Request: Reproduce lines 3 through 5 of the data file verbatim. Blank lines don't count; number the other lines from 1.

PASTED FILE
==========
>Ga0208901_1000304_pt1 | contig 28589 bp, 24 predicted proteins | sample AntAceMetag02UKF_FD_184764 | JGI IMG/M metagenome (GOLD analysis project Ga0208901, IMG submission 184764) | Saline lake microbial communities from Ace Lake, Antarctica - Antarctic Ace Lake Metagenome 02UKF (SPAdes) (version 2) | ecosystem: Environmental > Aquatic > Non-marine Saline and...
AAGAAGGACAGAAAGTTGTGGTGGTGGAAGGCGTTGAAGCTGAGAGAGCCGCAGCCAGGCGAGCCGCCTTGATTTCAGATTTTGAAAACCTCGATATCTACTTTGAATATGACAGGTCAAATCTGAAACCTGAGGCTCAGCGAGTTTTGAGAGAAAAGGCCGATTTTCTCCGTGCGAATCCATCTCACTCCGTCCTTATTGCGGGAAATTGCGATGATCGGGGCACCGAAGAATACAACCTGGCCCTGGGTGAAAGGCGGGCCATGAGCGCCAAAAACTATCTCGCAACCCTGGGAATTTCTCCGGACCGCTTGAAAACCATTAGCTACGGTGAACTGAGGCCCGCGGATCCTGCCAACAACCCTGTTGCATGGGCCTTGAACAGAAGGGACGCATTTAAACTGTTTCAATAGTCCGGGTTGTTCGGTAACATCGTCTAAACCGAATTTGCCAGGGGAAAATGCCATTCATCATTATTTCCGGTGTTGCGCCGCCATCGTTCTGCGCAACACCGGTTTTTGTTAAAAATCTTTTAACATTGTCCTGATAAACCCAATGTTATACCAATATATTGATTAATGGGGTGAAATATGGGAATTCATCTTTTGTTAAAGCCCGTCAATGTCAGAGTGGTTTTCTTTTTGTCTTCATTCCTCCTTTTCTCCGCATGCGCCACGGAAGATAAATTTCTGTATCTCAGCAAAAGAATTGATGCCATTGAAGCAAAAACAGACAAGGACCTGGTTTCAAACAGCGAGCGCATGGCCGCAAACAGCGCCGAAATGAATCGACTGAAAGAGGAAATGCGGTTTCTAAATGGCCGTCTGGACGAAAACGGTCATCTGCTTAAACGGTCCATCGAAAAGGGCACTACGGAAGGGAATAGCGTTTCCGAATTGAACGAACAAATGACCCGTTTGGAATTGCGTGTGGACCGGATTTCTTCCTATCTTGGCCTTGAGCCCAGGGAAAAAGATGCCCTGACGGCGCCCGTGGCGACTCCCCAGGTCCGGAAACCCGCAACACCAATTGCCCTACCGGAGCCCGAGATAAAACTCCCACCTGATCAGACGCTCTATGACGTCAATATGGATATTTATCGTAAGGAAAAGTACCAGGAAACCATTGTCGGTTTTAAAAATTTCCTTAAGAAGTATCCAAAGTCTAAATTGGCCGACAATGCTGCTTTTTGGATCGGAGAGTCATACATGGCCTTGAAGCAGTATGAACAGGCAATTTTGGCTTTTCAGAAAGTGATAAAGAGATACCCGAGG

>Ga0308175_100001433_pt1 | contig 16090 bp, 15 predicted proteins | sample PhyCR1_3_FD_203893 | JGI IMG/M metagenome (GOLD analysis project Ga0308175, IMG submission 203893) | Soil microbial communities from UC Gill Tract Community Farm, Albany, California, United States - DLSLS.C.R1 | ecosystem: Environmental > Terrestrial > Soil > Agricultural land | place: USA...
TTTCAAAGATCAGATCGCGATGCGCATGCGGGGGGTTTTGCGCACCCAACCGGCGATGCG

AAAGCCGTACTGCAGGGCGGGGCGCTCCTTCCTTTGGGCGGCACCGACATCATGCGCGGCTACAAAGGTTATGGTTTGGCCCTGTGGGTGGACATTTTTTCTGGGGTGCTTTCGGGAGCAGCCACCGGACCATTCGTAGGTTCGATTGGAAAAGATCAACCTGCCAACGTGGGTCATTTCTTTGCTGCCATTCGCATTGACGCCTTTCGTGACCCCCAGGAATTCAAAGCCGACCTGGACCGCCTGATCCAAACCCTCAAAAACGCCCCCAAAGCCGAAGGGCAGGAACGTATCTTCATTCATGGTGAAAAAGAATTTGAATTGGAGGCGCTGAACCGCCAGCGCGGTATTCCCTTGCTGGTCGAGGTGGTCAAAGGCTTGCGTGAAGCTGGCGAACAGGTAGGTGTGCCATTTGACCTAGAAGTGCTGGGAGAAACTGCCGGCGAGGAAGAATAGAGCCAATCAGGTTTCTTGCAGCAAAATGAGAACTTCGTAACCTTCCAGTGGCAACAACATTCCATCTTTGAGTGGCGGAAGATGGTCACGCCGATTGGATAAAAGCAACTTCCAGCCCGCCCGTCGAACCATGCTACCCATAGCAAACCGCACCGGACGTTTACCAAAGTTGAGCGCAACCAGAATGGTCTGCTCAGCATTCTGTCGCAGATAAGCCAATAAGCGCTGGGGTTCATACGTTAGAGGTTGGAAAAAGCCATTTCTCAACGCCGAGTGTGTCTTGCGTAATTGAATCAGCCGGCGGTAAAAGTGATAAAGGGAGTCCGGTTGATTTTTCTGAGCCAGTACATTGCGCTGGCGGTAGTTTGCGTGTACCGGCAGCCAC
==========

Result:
>Ga0308175_100001433_pt1 | contig 16090 bp, 15 predicted proteins | sample PhyCR1_3_FD_203893 | JGI IMG/M metagenome (GOLD analysis project Ga0308175, IMG submission 203893) | Soil microbial communities from UC Gill Tract Community Farm, Albany, California, United States - DLSLS.C.R1 | ecosystem: Environmental > Terrestrial > Soil > Agricultural land | place: USA...
TTTCAAAGATCAGATCGCGATGCGCATGCGGGGGGTTTTGCGCACCCAACCGGCGATGCG

AAAGCCGTACTGCAGGGCGGGGCGCTCCTTCCTTTGGGCGGCACCGACATCATGCGCGGCTACAAAGGTTATGGTTTGGCCCTGTGGGTGGACATTTTTTCTGGGGTGCTTTCGGGAGCAGCCACCGGACCATTCGTAGGTTCGATTGGAAAAGATCAACCTGCCAACGTGGGTCATTTCTTTGCTGCCATTCGCATTGACGCCTTTCGTGACCCCCAGGAATTCAAAGCCGACCTGGACCGCCTGATCCAAACCCTCAAAAACGCCCCCAAAGCCGAAGGGCAGGAACGTATCTTCATTCATGGTGAAAAAGAATTTGAATTGGAGGCGCTGAACCGCCAGCGCGGTATTCCCTTGCTGGTCGAGGTGGTCAAAGGCTTGCGTGAAGCTGGCGAACAGGTAGGTGTGCCATTTGACCTAGAAGTGCTGGGAGAAACTGCCGGCGAGGAAGAATAGAGCCAATCAGGTTTCTTGCAGCAAAATGAGAACTTCGTAACCTTCCAGTGGCAACAACATTCCATCTTTGAGTGGCGGAAGATGGTCACGCCGATTGGATAAAAGCAACTTCCAGCCCGCCCGTCGAACCATGCTACCCATAGCAAACCGCACCGGACGTTTACCAAAGTTGAGCGCAACCAGAATGGTCTGCTCAGCATTCTGTCGCAGATAAGCCAATAAGCGCTGGGGTTCATACGTTAGAGGTTGGAAAAAGCCATTTCTCAACGCCGAGTGTGTCTTGCGTAATTGAATCAGCCGGCGGTAAAAGTGATAAAGGGAGTCCGGTTGATTTTTCTGAGCCAGTACATTGCGCTGGCGGTAGTTTGCGTGTACCGGCAGCCAC